Thousands of students take standardized reading tests every year and many fail them. With the current legislation of No Child Left Behind, it is expected that the number of students that fail will continue to grow (Valencia & Buly, 2010). As we become a society where standardized tests drive the curriculum, the love of reading and the motivation to read has decreased. Students have begun to see reading as a chore, not a joy. My study showed that the joy and motivation to read does not need to be sidelined for true reading improvement and mastery to occur. 

If we want our students to be fluent readers we need to look beyond textbooks and standardized testing. Children will learn to read using current practices, but what’s lacking are the motivational factors that encourage the love of reading as a lifelong endeavor. Children today spend hours using electronic toys rather than picking up a good book and reading. Yet, books encourage us to use our imagination and take us to places we may never see. This is valuable, and if educators want to make reading relevant, it must be presented in a way where children understand the value and need to read.

For students to truly value reading, it needs to be relevant and engaging. Reader’s Theater provides an avenue to encourage reading. They are not just reading to each other, but they are reading with each other to perform for an audience. The knowledge that they will present to an authentic audience is a strong motivator for reading and rereading. While implementing Reader’s Theater can seem overwhelming, it doesn’t have to be. Start small, incorporate one script, and watch the magic unfold.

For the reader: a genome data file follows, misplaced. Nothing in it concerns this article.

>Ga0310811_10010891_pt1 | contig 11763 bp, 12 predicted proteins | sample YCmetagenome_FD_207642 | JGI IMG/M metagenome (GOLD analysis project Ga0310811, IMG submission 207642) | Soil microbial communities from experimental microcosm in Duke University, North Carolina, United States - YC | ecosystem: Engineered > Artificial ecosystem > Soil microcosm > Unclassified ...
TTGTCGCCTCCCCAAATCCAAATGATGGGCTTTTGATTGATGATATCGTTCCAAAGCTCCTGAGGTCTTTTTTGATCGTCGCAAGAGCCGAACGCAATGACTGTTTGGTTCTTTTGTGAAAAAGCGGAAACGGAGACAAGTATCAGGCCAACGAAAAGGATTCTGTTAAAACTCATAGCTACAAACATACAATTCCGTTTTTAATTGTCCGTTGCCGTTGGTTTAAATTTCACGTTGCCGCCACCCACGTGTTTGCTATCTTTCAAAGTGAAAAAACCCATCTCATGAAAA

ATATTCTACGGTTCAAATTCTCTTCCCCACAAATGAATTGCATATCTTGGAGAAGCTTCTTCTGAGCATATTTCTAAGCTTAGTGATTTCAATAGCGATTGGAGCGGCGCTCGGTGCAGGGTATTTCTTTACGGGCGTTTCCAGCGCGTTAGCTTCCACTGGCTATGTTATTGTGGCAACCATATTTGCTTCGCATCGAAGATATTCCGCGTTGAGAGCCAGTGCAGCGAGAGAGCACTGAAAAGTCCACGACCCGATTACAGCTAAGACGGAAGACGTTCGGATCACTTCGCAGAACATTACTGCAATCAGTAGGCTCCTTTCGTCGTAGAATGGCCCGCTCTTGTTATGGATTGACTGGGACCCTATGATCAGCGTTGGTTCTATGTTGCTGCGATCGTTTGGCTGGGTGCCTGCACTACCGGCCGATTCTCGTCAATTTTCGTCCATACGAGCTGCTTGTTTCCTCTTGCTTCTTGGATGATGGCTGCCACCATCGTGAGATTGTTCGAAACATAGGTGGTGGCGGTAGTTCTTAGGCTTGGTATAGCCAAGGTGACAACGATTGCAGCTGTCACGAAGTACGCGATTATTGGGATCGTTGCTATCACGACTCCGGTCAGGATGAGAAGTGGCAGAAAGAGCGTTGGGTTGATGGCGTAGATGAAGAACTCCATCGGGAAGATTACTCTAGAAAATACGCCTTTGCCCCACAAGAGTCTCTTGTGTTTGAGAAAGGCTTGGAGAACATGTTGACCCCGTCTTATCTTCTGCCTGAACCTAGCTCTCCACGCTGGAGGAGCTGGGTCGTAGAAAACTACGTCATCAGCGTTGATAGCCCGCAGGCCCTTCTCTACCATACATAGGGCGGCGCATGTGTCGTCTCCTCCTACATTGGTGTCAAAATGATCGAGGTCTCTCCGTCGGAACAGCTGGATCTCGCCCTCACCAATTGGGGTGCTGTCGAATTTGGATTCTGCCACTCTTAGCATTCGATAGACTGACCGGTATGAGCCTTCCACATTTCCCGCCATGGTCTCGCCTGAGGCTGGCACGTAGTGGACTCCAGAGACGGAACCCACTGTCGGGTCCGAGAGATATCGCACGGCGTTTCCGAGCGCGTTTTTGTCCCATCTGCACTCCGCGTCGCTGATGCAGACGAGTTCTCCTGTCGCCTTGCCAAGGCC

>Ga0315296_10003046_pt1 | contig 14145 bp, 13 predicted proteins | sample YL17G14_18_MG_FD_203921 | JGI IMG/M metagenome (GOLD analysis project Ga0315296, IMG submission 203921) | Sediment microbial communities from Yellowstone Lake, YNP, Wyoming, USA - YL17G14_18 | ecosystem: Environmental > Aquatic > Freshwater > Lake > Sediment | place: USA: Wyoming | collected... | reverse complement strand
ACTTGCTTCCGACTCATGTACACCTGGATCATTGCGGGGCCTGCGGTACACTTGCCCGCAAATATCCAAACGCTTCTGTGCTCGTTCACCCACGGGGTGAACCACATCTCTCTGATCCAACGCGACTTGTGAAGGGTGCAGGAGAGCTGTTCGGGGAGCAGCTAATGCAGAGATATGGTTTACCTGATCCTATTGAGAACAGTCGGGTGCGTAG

Also important for successfully implementing Reader’s Theater, is listening to the feedback you receive from your students. This was powerful. When the students knew I was listening and acting on their reflections and concerns, motivation increased. Listening and hearing what your students have to say, about any part of the curriculum, will lead the teacher down a path where students bloom and know that their voice matters.

As educators know, one size does not fit all students. We need to understand that despite pacing guides and standards-driven reading instruction, our greatest priority should be to help all our students become fluent , confident, and joyful readers. The only way to ensure this is through providing rich reading instruction that meets the needs of the learner and motivates them to want to read. Reader’s Theater is the perfect avenue and should be considered at all levels.